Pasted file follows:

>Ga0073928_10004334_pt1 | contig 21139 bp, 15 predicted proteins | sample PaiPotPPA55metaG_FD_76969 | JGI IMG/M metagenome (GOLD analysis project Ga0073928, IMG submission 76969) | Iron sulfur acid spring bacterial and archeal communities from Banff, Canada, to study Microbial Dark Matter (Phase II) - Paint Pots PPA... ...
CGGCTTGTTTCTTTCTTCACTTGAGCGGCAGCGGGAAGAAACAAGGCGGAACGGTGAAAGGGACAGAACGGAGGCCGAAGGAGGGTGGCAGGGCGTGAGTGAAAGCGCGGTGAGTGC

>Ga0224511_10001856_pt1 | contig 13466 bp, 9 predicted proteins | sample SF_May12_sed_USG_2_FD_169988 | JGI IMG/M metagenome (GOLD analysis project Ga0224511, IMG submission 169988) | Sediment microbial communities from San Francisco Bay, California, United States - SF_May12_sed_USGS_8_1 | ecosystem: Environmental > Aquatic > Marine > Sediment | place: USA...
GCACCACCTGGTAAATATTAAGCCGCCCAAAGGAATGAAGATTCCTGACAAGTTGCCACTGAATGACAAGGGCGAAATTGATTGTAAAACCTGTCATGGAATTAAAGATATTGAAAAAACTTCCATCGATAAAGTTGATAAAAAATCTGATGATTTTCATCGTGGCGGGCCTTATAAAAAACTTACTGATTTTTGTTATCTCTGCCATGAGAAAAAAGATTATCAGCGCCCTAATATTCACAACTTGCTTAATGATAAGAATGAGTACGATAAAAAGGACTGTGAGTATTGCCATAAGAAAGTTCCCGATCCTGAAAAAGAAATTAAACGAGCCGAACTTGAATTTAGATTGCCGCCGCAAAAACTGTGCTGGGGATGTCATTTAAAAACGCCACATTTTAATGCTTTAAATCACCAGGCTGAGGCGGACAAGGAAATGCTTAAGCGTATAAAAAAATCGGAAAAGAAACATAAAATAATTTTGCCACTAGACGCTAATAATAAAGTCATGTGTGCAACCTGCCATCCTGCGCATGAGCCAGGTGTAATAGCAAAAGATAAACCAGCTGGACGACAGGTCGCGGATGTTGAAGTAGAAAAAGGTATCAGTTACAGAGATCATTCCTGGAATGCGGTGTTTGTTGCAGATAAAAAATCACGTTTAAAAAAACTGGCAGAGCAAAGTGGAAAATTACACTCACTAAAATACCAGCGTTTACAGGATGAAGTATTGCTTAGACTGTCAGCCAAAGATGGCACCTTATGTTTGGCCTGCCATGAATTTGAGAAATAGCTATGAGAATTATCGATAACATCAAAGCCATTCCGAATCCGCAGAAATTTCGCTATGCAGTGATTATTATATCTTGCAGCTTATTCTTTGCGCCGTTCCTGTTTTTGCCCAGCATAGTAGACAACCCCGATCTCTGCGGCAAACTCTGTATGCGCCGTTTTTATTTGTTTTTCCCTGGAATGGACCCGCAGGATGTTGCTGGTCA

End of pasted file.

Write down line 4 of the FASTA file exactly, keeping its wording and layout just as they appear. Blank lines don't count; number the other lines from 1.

GCACCACCTGGTAAATATTAAGCCGCCCAAAGGAATGAAGATTCCTGACAAGTTGCCACTGAATGACAAGGGCGAAATTGATTGTAAAACCTGTCATGGAATTAAAGATATTGAAAAAACTTCCATCGATAAAGTTGATAAAAAATCTGATGATTTTCATCGTGGCGGGCCTTATAAAAAACTTACTGATTTTTGTTATCTCTGCCATGAGAAAAAAGATTATCAGCGCCCTAATATTCACAACTTGCTTAATGATAAGAATGAGTACGATAAAAAGGACTGTGAGTATTGCCATAAGAAAGTTCCCGATCCTGAAAAAGAAATTAAACGAGCCGAACTTGAATTTAGATTGCCGCCGCAAAAACTGTGCTGGGGATGTCATTTAAAAACGCCACATTTTAATGCTTTAAATCACCAGGCTGAGGCGGACAAGGAAATGCTTAAGCGTATAAAAAAATCGGAAAAGAAACATAAAATAATTTTGCCACTAGACGCTAATAATAAAGTCATGTGTGCAACCTGCCATCCTGCGCATGAGCCAGGTGTAATAGCAAAAGATAAACCAGCTGGACGACAGGTCGCGGATGTTGAAGTAGAAAAAGGTATCAGTTACAGAGATCATTCCTGGAATGCGGTGTTTGTTGCAGATAAAAAATCACGTTTAAAAAAACTGGCAGAGCAAAGTGGAAAATTACACTCACTAAAATACCAGCGTTTACAGGATGAAGTATTGCTTAGACTGTCAGCCAAAGATGGCACCTTATGTTTGGCCTGCCATGAATTTGAGAAATAGCTATGAGAATTATCGATAACATCAAAGCCATTCCGAATCCGCAGAAATTTCGCTATGCAGTGATTATTATATCTTGCAGCTTATTCTTTGCGCCGTTCCTGTTTTTGCCCAGCATAGTAGACAACCCCGATCTCTGCGGCAAACTCTGTATGCGCCGTTTTTATTTGTTTTTCCCTGGAATGGACCCGCAGGATGTTGCTGGTCA